Janet Maslin at the Times just published her summer reading list and Gawker complains that all the authors are white.
I've got another observation. Every book but two of the 17 she chose comes from a major publishing house like Dutton, Viking or Scribner. And the smallest house doesn't count in a way because its book, Look Who's Back, a farce about Hitler, made worldwide headlines so she didn't have to look far to find it.
What makes reviewers like Maslin so lazy?
Back when I reviewed regularly for the Detroit Free Press and a handful of other papers, I was always on the lookout for small press and university press books, books translated into English, and paperback originals.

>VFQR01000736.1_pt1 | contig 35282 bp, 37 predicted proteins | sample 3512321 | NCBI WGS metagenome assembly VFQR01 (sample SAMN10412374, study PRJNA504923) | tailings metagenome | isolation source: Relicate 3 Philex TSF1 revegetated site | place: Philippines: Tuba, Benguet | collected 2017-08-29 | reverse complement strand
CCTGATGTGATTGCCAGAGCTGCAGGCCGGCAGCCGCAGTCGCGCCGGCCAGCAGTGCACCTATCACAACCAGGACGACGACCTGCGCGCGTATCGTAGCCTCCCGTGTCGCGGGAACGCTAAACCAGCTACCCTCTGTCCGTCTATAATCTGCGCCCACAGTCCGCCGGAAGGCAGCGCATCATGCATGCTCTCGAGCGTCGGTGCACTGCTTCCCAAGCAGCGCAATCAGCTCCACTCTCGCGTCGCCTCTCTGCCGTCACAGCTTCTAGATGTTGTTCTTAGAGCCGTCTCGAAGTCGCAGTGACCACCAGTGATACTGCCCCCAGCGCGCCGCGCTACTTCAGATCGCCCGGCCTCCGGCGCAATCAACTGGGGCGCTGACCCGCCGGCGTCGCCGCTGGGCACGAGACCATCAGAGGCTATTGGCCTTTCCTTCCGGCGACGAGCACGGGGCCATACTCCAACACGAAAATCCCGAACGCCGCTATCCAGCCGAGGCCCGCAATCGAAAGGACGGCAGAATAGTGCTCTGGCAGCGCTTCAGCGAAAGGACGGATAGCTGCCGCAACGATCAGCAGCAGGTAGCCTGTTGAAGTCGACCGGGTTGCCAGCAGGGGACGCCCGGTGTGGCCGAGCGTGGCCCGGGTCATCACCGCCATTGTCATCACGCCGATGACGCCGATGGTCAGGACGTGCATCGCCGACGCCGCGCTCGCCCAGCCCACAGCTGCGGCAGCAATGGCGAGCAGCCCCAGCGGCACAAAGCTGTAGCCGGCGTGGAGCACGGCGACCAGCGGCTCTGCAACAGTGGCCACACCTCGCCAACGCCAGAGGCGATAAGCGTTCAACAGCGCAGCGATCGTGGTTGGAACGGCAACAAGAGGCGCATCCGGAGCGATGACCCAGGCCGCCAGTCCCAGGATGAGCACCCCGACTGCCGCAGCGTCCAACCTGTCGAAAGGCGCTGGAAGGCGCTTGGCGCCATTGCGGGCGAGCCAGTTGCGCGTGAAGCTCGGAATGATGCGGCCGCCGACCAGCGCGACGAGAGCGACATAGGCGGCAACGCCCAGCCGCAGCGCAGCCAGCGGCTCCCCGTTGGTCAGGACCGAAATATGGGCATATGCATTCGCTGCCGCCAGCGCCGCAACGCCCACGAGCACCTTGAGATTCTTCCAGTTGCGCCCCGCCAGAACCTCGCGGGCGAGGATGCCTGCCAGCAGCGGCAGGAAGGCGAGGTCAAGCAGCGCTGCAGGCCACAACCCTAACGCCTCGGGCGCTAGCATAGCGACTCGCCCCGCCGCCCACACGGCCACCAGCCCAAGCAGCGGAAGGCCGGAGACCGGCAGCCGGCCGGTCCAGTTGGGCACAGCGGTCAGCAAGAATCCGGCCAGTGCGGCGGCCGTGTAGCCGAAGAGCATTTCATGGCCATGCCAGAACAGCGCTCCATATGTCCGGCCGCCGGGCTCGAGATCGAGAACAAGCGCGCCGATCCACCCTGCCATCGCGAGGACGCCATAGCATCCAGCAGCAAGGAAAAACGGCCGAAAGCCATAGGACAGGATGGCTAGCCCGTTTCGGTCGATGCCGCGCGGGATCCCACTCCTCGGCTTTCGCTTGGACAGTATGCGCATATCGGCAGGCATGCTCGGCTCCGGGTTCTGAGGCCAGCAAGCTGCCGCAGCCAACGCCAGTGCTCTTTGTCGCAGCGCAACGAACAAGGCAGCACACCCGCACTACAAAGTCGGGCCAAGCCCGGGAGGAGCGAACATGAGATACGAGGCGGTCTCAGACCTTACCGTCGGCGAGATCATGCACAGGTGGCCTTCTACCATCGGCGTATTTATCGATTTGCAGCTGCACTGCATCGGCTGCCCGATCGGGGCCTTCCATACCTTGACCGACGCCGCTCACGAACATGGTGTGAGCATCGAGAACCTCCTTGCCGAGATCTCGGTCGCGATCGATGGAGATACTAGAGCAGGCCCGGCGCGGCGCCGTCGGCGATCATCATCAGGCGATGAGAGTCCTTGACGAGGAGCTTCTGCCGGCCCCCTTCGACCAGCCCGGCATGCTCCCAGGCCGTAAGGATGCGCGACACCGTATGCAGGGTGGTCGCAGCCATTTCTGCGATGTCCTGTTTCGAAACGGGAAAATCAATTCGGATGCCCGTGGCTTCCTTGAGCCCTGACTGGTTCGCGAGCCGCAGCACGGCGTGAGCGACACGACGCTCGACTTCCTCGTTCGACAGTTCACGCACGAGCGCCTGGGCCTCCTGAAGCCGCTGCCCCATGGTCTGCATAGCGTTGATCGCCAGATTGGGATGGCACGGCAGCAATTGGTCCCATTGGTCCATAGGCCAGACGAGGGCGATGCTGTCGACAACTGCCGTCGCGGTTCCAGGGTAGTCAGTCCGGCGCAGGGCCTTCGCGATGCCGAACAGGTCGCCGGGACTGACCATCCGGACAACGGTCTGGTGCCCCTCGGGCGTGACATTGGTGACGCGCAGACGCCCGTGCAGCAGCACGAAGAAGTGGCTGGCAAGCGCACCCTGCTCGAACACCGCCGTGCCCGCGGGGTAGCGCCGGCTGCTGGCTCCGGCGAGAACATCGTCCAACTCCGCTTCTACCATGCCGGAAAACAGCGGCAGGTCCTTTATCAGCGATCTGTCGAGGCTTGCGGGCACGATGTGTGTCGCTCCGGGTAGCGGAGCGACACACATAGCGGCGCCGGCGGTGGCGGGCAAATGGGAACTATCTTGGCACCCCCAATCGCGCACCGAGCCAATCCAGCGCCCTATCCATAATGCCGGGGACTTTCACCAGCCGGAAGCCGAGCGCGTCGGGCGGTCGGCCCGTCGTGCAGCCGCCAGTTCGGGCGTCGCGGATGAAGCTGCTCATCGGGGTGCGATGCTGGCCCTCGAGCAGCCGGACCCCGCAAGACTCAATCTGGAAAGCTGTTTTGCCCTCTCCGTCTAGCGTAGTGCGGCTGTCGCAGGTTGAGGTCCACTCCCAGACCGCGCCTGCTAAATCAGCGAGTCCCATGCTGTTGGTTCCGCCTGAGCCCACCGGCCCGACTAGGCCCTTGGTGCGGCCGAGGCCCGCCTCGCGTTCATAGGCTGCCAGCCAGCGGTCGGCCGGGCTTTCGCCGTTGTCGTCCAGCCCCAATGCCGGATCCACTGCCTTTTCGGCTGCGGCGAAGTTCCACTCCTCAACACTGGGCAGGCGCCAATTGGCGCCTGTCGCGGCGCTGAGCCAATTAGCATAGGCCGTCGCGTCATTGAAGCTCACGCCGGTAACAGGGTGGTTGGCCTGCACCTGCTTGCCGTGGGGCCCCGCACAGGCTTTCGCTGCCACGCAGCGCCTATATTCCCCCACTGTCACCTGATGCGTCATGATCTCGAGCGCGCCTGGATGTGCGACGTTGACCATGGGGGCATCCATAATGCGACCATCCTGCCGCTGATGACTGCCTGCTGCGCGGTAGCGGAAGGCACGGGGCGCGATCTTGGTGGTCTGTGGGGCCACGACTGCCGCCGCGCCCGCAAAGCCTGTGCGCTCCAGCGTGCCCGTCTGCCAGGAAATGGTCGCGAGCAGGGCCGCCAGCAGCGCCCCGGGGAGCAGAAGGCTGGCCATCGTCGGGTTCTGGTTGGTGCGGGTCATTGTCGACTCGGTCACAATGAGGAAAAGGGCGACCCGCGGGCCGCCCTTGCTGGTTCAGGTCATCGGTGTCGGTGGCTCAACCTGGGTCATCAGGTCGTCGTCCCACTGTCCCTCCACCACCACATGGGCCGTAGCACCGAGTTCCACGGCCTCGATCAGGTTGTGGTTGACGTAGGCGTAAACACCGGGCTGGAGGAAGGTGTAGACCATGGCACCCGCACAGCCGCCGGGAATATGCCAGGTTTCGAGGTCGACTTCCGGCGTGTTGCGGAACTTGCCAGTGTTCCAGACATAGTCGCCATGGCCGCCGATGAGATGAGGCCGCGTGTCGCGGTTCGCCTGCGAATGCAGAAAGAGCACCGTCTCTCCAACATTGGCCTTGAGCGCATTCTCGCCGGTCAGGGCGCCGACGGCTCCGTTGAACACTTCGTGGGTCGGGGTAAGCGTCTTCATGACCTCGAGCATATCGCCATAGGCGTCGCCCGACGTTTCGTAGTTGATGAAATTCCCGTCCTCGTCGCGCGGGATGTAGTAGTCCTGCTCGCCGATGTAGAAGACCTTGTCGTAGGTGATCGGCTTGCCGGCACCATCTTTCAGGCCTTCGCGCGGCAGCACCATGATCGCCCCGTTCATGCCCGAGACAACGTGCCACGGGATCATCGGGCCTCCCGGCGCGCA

Those were the kinds of books routinely ignored by my colleagues at many newspapers. Mainstream reviewers, whether at the New York Times or websites like Salon, seemed almost hypnotized by the big trade presses and that hasn't changed. The unspoken assumption is that nobody else publishes anything worthwhile.
That's too bad. Reviewers like Maslin just don't know what they're missing, and they're cheating their readers. Stephen King made Maslin's list. Really? Readers would somehow have missed that he had a new book out? My first editor at the Free Press quit for a number of reasons, one of which was this: "I got tired of being pushed to do a yearly feature on Stephen King."
Lev Raphael is the author of 25 books in many genres including The German Money which The Washington Post compared to Philip Roth, Kafka, and John le Carré.